Home > Archives (2006 on) > 2007 > October 20, 2007 > China’s Posture on the Indo-US Nuclear Deal

Mainstream, Vol XLV No 44

China’s Posture on the Indo-US Nuclear Deal

Monday 22 October 2007, by Jagannath P. Panda

The recently concluded two-day India-China Eminent Persons Group (EPG) meeting in Beijing has reiterated the need for a mechanism to ensure “visible implementation” of the memoranda of understanding and other cooperative measures between the two countries. This assumes greater significance in Sino-Indian relations particularly in the backdrop of China’s unhappiness about the growing Indo-US strategic partnership. While many observers see the outcome of the eminent persons meeting positively, others see it as a routine programme that only makes headlines. As events unfold, particularly before Manmohan Singh’s visit to Beijing towards the end of this year, China appears to be mellowing its articulations against the Indo-US nuclear deal, which clearly indicates that the reality lies somewhere in between.

From India’s perspective, it is argued that the success of this year’s EPG meeting lay in the much clearer Chinese stance on the India-US nuclear deal. In fact, the most interesting thing to be noticed from the recently concluded EPG meeting was that China did not stress on India being a non-signatory to the nuclear Non-Proliferation Treaty. Addressing the media after the meeting, Chinese Foreign Minister Yang Jiechi stated that China is ready to “explore cooperation with all countries for the peaceful use of nuclear energy in accordance with the rules of the IAEA”. While on the one hand it seems that China is slowly accepting the reality of the Indo-US nuclear deal, on the other hand it is argued that this statement is a sign that China is in favour of establishing with its “all-weather” ally Pakistan a similar agreement to maintain a regional balance.

Many also see the statement of the Chinese Foreign Minister as an open offer to India of civil nuclear cooperation. However, given the contentious bilateral issues, the possibility of such a cooperation appears dim, though the formulation of the idea of such cooperation in itself can be seen as a major step in the evolving Sino-Indian relations. In fact, a Joint Declaration issued during President Hu Jintao’s 2006 tour of India read:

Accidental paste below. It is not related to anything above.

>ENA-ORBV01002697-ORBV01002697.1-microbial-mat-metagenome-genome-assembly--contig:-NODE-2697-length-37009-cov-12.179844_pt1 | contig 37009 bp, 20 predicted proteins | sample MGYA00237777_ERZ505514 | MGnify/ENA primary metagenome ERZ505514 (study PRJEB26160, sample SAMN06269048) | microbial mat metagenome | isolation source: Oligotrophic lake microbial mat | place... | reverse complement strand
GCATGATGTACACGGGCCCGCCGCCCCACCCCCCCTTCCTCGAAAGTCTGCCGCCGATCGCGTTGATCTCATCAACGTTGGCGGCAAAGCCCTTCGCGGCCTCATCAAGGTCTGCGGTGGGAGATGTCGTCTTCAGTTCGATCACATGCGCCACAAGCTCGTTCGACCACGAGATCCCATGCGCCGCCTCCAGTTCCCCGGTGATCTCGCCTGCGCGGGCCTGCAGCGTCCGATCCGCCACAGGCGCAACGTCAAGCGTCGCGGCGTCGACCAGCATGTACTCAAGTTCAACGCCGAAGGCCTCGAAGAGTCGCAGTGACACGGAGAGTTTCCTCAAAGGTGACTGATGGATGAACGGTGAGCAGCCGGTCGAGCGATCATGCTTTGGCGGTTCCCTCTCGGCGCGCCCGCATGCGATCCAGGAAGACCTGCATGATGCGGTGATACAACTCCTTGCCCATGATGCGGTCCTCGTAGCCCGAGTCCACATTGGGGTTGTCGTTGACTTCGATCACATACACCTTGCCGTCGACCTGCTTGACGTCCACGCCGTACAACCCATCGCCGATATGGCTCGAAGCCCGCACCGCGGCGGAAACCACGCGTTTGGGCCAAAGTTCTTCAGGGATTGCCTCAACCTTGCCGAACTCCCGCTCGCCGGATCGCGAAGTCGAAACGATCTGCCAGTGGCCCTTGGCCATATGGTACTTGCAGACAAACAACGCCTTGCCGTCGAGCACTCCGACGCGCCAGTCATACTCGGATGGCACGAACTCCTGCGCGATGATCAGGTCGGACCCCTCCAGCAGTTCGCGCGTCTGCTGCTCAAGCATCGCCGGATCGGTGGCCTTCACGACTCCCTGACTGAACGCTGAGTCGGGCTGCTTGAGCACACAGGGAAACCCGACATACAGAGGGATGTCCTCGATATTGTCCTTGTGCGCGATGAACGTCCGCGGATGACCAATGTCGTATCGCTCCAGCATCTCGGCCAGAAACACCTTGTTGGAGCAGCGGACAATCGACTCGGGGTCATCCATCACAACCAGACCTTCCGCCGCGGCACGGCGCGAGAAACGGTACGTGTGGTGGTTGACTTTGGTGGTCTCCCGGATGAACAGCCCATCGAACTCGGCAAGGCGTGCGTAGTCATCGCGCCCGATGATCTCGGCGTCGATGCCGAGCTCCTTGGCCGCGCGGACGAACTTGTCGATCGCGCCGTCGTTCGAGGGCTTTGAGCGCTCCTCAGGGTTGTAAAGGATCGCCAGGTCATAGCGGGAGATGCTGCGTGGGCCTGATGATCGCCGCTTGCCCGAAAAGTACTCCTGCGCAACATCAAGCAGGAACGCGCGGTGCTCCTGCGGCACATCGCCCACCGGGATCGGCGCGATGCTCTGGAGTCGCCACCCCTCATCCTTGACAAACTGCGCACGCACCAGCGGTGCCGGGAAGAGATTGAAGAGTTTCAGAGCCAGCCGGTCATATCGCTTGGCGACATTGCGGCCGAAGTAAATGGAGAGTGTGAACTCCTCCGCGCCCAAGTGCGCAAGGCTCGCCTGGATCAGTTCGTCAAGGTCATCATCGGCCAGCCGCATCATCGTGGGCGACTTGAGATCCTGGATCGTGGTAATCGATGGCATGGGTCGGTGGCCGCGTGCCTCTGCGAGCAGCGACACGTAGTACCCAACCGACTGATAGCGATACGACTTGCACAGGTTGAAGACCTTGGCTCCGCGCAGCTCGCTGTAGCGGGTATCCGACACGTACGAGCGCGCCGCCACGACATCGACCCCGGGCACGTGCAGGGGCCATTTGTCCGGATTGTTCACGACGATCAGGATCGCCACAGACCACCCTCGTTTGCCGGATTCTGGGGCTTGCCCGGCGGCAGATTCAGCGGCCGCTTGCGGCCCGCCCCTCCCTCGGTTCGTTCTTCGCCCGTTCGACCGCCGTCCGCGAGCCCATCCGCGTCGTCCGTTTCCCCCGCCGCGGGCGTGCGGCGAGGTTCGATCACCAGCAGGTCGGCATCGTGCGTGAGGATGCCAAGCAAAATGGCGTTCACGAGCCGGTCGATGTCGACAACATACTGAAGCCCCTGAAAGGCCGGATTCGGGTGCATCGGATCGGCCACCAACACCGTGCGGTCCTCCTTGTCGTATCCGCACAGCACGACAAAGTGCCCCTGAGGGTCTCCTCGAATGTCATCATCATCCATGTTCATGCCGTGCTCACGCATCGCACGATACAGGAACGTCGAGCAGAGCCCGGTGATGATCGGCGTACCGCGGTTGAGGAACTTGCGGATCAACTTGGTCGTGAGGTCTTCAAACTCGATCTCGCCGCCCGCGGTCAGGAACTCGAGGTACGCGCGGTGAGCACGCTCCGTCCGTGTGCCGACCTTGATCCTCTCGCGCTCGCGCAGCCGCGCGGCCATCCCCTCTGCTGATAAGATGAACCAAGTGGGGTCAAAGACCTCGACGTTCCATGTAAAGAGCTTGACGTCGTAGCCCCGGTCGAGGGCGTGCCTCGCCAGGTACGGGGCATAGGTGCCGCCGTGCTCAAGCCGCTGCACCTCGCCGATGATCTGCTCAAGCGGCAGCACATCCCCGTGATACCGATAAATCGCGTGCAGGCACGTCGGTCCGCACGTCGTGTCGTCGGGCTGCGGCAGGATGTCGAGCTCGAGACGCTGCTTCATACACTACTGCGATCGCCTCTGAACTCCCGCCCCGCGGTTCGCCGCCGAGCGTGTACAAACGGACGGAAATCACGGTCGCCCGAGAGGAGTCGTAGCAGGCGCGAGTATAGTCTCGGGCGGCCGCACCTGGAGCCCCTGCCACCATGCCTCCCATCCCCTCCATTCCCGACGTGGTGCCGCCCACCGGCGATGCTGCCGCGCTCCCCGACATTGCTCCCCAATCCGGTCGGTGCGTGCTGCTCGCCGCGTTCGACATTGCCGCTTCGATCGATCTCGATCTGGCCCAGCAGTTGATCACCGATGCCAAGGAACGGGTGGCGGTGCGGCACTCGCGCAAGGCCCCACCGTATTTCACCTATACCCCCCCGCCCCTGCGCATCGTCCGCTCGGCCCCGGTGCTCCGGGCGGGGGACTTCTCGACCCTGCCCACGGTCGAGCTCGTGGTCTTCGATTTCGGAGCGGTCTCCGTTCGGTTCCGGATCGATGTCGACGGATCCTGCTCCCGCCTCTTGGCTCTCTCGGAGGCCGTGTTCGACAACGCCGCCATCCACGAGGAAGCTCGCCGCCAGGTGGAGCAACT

Considering that for both India and China, expansion of civilian nuclear energy programme is an essential and an important component of their national energy plans to ensure energy security, the two sides agree to promote cooperation in the field of nuclear
energy, consistent with their respective international commitments.

Keeping this declaration in mind, it is conceivable that China could well participate in the Indian nuclear energy sector once the deal with the United States eventually comes through.

Whatever may be the future of China-India nuclear cooperation, one can notice a subtle move in the Chinese approach to the Indo-US nuclear deal. For instance, Cheng Ruisheng, a member of the India-China Eminent Person’s Group has said that China will not adopt a “dogmatic” stand on the Indo-US civilian nuclear agreement and jeopardise Manmohan Singh’s forthcoming visit to Beijing. In fact, on August 27 Chinese Premier Wen Jiaobao said that

The visit to be paid to China by Prime Minister Singh within this year is an important diplomatic event in China-India relations. It is also a big event in the development of China-India relations.

Though it appears that China has decided to advocate a flexible stand on the issue, this may not actually be the case. This is the main concern that bothers many strategic observers. Would China continue its current posture or would it try and counter the Indo-US nuclear deal?

Till now, China has maintained the stand that the US cannot change the international nuclear laws unilaterally to support India. For example, the Communist Party’s newspaper People’s Daily noted that

the nuclear cooperation between the US and India not only seriously damages the integrity and effectiveness of the non-proliferation regime, it exposes the United States’ multiple standards in non-proliferation.

In fact, China has insisted that any change in the rules to clear the Indo-US nuclear deal must be based on universal criteria. This would enable it to argue in favour of Pakistan too being given such a deal, thus helping Islamabad maintain a regional balance with India.

It is understood that China vehemently opposes the deal, but the real Chinese stance perhaps would be exposed after the 45-nation NSG meeting. Though China has not so far disclosed what would be its possible move in the NSG where a discussion is expected to take place to grant a special waiver for India, but the media and experts views emanating from Beijing outlines two broad points. First, the Chinese would prompt a discussion that India should sign the Nuclear Non-Proliferation Treaty (NPT) and Comprehen-sive Test Ban Treaty (CTBT) before it gets its ultimate profit from the deal. Second, the Chinese wouldn’t miss the opportunity in highlighting the fact that Indo-US nuclear deal would alter the strategic balance in the region and it may eventually propel an arms race.